“God moves in mysterious ways”—and “miraculous” ways as well.
“The Salvation Army’s service to the people of Haiti has been achieved by miraculous interventions by the hand of God,” Lt. Colonel Dan Starrett stated with a catch in his throat during an exclusive telephone interview with New Frontier. “It’s just a miracle—truly a miracle.”
The four territories in the United States have delegated to The Salvation Army World Service Office (SAWSO) responsibility for this country’s response to international disasters. Starrett, as its executive director, visited Haiti about a month after the devastating quake. He found the infrastructure of the nation extremely fragile with thousands of people in and around Port-au-Prince homeless, hungry and injured, with large numbers of people still buried in the ruins. Along with support from IHQ Emergency Services, the Caribbean Territory and Haitian divisional leadership, the Army’s presence is ready and willing to help in any way possible.
Starrett was confronted by multiple immediate essentials—food, water, medical supplies and personnel. Then he saw the first of God’s major interventions as others began to organize all forms of medical assistance. Just a few days prior to the disaster he had finalized an arrangement with the Numana Organization to provide meals to starving people. They had completed extensive studies in Haiti concerning the cultural relevance of the product, the nutritional needs, and the actual content—and they had more than a quarter of a million meals already prepared for shipping.
Next, SAWSO needed a way to get the food to Haiti—air and ground transport and storage. Once again, God provided a solution: ProLogis, a worldwide warehouse firm provided a 155,000 square foot warehouse in Miami, and UPS/FedEx assisted with trucking and air transport. The first food in Haiti following the quake were the 288,000 Numana meals, loaded in a large aircraft and delivered into Port-au-Prince when most organizations could not get into the airport.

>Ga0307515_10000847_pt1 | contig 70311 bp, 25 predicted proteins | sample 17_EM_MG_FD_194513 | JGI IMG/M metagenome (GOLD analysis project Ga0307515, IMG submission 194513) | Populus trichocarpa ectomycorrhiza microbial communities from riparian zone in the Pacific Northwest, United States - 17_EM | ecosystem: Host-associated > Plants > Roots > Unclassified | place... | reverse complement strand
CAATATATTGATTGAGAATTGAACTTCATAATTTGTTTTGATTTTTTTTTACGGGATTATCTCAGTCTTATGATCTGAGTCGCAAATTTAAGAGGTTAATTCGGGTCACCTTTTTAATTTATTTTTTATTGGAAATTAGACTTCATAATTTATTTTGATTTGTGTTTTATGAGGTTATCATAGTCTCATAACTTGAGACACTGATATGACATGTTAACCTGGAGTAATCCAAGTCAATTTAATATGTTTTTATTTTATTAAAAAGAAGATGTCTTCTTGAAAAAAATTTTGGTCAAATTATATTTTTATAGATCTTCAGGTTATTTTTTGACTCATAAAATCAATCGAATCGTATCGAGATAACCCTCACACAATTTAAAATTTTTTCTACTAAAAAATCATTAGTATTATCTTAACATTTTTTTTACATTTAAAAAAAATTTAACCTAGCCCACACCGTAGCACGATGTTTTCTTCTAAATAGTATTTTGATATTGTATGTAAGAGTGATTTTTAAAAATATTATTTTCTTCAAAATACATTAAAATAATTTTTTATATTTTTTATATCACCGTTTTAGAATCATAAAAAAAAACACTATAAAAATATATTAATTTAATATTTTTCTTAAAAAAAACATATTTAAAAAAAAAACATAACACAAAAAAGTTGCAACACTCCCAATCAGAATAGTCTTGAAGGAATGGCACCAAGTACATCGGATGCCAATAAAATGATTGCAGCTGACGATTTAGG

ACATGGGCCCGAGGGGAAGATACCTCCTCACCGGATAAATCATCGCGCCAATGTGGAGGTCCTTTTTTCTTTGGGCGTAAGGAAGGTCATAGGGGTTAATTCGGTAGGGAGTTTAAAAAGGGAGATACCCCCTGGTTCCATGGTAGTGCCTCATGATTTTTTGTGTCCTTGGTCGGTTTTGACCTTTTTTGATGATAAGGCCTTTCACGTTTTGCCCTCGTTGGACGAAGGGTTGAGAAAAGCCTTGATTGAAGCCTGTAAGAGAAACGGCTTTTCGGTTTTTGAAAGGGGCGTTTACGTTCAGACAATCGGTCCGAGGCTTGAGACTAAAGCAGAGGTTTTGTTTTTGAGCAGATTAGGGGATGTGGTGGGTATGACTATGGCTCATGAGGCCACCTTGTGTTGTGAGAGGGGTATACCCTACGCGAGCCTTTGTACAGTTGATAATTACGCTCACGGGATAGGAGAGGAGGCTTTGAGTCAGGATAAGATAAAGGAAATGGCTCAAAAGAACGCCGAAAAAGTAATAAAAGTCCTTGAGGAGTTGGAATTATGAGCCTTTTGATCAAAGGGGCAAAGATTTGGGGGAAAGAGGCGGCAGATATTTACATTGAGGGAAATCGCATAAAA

God also saw fit to assist with the arrival of the 82nd Airborne Division who were able to maintain order and support as the food and water were distributed. United Nations personnel also performed this role.
Five water purification units were set up, which generate 50,000 gallons of purified water a day. The water is available on Salvation Army property.
The Army became responsible for over 18,000 displaced people living on a Port-au-Prince soccer field. Crude makeshift housing give families some privacy. Large generators provide lighting at night for safety, or gender protection.
When asked about long-range plans, Starrett replied that we “need to help families get into temporary housing and into proper neighborhoods.” On the telephone, he was just leaving a Colorado lumber mill where the Army has obtained lumber for 5,000 transitional houses.
“Many problems continue to confront us, but the Army has competent personnel on hand. All of them know where to go for help,” he said.